By Andrew Gurwitz, Refinery29
What's as small as the head of a pin, but (almost) as healthy as freshly grilled fish? It sounds like a riddle, but the latest superfood to arrive is chia seeds, peppering everything from juices to granola with odd little specks of black. Eerily suspended in our favorite kombucha, they look like something from the future, but in reality it's the same seeds we came to know so well in our youth. (Ch-ch-ch-chia!)
While nutritionists have always known about the powerful punch of these tiny black seeds, it seems the rest of the world is only just now getting in on the secret. Somehow over the last few years, chia seeds managed to leap out from the bulk bin, sprinkling themselves everywhere we look. These tiny, tasteless seeds can be added to just about anything to deliver rare omega-3 fatty acids, fiber, antioxidants, protein, and calcium.
"They are just super easy," says Britanny Mullins, a holistic health coach who recommends chia seeds to, as she puts it, "pretty much anybody." Unlike flax seeds, which need to be ground up, chia seeds don't require special treatment to unlock their nutritional superpowers. Suspend them in juice, grind them into a flour, or just sprinkle them into your yogurt; you'll get the same nutritional boost.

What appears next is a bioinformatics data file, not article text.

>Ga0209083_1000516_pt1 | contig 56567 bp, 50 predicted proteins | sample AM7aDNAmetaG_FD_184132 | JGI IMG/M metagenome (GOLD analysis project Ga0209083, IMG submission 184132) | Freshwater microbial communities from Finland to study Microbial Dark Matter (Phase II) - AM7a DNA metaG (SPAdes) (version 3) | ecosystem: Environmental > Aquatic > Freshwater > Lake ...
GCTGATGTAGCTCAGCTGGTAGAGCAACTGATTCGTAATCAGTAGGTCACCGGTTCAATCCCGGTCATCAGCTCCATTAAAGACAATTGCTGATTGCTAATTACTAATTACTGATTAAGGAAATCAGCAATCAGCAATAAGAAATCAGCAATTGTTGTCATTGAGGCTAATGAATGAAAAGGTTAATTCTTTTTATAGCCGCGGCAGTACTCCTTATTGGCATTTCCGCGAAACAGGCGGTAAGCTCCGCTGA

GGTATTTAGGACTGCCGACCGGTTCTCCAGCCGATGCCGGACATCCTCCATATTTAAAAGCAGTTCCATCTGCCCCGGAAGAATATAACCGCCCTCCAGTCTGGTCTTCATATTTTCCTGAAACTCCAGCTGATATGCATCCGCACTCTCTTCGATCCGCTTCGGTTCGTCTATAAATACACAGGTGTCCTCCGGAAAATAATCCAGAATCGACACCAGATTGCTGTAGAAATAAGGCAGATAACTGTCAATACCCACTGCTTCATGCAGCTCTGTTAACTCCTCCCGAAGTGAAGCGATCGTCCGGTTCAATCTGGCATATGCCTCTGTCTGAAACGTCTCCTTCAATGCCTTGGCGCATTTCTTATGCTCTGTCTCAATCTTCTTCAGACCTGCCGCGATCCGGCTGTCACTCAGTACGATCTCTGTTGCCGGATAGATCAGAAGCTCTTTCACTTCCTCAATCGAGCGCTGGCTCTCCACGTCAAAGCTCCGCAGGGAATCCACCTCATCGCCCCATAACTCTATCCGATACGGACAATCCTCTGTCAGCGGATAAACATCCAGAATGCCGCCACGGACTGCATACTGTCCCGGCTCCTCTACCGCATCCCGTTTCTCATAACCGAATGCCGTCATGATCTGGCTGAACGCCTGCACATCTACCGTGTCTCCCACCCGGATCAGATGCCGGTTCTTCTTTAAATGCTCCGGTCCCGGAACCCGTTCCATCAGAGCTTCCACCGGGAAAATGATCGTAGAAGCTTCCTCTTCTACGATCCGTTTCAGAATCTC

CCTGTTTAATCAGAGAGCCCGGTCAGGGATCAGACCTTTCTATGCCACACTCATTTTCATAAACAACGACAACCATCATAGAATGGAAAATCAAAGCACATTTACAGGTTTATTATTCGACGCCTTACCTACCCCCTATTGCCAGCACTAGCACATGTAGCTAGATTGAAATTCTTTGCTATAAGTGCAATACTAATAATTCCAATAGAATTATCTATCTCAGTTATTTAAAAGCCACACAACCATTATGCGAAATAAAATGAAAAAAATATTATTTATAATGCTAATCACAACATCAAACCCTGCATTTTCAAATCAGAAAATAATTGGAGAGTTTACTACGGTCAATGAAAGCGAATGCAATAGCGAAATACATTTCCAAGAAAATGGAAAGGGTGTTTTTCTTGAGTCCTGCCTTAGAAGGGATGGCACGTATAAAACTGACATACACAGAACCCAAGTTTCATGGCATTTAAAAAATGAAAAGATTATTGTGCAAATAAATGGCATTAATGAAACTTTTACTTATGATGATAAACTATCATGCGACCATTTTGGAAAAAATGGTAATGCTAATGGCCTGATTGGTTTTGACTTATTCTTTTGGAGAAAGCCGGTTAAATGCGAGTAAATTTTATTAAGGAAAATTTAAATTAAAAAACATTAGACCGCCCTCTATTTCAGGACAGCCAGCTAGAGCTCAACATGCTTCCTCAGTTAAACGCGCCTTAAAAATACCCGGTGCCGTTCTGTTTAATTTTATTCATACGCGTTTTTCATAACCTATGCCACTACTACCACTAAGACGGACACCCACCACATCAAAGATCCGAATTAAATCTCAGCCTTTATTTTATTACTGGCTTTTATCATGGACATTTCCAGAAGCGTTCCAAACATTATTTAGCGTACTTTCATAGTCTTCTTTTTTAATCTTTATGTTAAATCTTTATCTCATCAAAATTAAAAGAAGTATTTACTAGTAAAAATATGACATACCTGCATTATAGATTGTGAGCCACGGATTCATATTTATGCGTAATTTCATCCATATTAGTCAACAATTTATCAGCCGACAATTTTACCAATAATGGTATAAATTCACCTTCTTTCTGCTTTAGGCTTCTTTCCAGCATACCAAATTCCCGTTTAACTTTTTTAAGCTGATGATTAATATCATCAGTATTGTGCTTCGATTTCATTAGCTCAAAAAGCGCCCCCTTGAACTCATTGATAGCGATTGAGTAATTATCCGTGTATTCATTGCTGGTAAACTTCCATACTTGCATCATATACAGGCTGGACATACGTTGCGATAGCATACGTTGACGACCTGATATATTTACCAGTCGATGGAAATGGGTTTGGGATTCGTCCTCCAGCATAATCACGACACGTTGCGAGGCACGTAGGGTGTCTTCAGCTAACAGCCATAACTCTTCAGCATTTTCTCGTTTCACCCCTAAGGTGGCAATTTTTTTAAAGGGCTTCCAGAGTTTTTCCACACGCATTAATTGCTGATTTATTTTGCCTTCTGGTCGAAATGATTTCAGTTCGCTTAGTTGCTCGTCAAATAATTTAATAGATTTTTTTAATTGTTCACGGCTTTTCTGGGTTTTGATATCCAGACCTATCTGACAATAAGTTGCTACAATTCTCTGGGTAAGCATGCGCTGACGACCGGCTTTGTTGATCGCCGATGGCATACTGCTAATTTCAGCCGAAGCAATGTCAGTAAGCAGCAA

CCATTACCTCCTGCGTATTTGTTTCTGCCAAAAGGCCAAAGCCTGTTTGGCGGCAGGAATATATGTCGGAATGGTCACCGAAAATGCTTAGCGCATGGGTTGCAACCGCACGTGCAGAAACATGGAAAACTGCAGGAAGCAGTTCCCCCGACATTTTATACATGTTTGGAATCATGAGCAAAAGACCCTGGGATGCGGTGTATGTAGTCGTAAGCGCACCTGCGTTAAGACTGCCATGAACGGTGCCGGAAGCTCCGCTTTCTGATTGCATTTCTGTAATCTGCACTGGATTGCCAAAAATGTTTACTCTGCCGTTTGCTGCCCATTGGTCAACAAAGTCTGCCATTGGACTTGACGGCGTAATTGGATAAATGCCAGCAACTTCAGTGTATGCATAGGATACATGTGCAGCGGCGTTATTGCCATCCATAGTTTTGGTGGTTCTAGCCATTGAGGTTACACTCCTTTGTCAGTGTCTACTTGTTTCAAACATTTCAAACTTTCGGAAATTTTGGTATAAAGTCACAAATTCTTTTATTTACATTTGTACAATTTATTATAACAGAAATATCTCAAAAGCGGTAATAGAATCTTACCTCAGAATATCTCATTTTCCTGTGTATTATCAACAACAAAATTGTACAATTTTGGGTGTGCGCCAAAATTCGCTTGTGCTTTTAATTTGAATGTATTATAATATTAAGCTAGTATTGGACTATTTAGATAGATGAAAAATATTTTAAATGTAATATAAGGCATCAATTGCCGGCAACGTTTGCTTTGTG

Chia seeds are also popular with people trying to lose weight, though claims of chia being a fat-shedding miracle aren't true. "It's a misconception," says Dr. Jessica Fanzo, a nutritionist at Columbia University. (As part of a balanced diet, however, the high fiber in chia seeds can make that plain cup of yogurt or bowl of oatmeal feel more filling and satiating.)
If you haven't yet equipped your kitchen with a sugar shaker full of chia, you're probably getting your chia in juices, super-charged granola, and even the occasional chia pudding. If you're buying juice and granola anyway, go for the ones with chia seeds -- but don't assume that chia alone means a food is healthful. "They're making a claim on one ingredient," warns Dr. Lisa Young, a nutritionist at New York University, "forgetting about the the other ten ingredients." Those may include sugars, fats, and oils - not such a good choice overall.
So, while a spoonful of chia seeds might not keep the pounds off, adding them into your diet for health is pretty much a no-brainer. As for growing your own Chia Pet, well, you're on your own.
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